More Airplane Audio Options

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Date: Friday, October 5th, 2001, 17:46
Category: Archive

In response to the recent Go2Mac story on airplane audio (“In-Flight Audio Options for Your PowerBook“), I feel it is useful to provide my own research into more advanced (but alas also much more expensive) options for savvy travellers.


In response to the recent Go2Mac story on airplane audio (“In-Flight Audio Options for Your PowerBook“), I feel it is useful to provide my own research into more advanced (but alas also much more expensive) options for savvy travellers. The main problem with any audio on airplanes is obviously the roar of the engines. For most people, the only solution is to crank up the volume, but this usually increases distortion and causes increased discomfort to the listener as well as anybody around him.

Another solution is to use a set of noise reduction headphones. Most of them are active noise reduction (ANR). These headphones work by generating an anti-signal of outside noise and thus mostly cancel out the ambient noise in the cabin. It’s not perfect, and you will still hear a reduced roar, but it can be a major improvement. The early leader in this field was Bose and their QuietComfort headset has received favorable reviews but it sports a $299 price tag.

Sony also has noise reduction in its MDR-NC20 headphones ($200). Both of these designs surround the ear completely, so as not to prevent ambient noise from leaking in through the sides. Koss also has incorporated noise cancelling into their KZ-2000 headsets ($140), although these do not cover the sides of the ear. The Sennheiser HDC 251 headphones ($160) also do not cover the ears completely. All of these systems also include an external battery pack which powers the noise reduction circuitry.

An alternative solution is to use passive noise reduction. In this case, the earphone materials passively absorb external sound. The advantage of this approach is that there is no additional circuitry involved or a need for a battery pack, but the only real way of doing this is to put the headphone right into the ear canal (deeper than most earbuds). However, this also makes the headphones quite compact and light.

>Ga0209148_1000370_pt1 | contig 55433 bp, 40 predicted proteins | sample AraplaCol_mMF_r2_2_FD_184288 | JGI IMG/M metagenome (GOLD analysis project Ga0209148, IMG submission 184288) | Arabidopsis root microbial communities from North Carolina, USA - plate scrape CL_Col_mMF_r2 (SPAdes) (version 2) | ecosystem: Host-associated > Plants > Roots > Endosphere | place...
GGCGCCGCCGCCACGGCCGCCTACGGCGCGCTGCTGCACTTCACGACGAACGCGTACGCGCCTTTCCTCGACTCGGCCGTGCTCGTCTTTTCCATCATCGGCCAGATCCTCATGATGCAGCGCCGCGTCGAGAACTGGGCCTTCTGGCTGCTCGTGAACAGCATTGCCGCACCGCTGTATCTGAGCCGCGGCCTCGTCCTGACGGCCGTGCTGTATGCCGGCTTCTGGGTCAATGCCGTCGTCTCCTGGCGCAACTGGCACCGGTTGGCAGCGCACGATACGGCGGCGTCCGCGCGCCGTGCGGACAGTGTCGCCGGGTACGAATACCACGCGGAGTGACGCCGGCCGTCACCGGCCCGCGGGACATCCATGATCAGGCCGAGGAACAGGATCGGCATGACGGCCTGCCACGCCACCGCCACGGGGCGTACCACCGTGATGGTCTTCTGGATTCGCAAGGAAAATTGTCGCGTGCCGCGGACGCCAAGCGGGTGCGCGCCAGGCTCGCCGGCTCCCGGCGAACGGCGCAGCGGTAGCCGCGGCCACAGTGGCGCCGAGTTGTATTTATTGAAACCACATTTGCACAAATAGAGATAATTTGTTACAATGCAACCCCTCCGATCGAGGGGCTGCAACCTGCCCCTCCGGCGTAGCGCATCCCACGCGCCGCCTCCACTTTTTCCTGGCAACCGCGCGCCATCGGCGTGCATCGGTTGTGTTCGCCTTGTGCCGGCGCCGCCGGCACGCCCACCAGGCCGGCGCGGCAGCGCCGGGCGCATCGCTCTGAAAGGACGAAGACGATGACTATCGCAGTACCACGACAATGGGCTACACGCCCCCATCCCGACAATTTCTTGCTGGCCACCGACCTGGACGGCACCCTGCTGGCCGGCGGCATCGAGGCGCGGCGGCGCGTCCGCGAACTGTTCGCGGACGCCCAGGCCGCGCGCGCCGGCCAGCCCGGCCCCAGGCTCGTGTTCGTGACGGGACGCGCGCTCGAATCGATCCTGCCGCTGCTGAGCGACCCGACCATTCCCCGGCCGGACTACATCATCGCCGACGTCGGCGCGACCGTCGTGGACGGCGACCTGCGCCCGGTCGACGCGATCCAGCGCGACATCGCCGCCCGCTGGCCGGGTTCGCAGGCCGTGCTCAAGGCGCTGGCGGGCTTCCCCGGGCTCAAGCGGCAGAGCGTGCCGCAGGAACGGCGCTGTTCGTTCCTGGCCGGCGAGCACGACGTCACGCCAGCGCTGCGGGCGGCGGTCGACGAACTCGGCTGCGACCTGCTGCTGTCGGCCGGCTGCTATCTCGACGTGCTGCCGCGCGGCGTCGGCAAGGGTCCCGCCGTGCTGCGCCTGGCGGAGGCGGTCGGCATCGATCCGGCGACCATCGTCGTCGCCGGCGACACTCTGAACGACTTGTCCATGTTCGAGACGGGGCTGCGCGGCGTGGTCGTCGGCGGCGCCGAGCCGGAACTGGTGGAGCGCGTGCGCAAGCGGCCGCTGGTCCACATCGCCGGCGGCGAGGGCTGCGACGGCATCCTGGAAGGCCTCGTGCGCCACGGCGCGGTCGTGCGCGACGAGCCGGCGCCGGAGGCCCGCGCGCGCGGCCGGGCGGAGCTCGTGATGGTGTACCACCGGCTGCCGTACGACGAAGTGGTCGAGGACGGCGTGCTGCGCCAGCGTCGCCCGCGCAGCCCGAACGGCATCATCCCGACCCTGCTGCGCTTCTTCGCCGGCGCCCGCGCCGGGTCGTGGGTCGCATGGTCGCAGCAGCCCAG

The best option in this category are the Etymotic ER4Ps ($250) which are designed to go into the ear canal only a few inches from the eardrum and use specialized drivers to sound like they’re outside the ears. I actually own a pair of these and can attest that they work very well inside of planes (or here in New York) to reduce outside noise, and I feel they’re worth every penny. Even playing my Discman at volume 3, I get clear, crisp sound and no problems from ambient cabin noise. I would imagine the ANR options also provide comparable benefits.

Obviously, all of these options are rather pricy and specialized. They aren’t really good if you want to share sound three ways or if you only occasionally fly on planes, but if you’re serious about sound and find cabin noise draining, it’s definitely worthwhile to research some of these options.

What is your favorite headphones for use with your PowerBook or iPod? Is there a killer pair you haven’t seen mentioned here yet? Chime in with your recommendation in the Go2Mac headphone message board.

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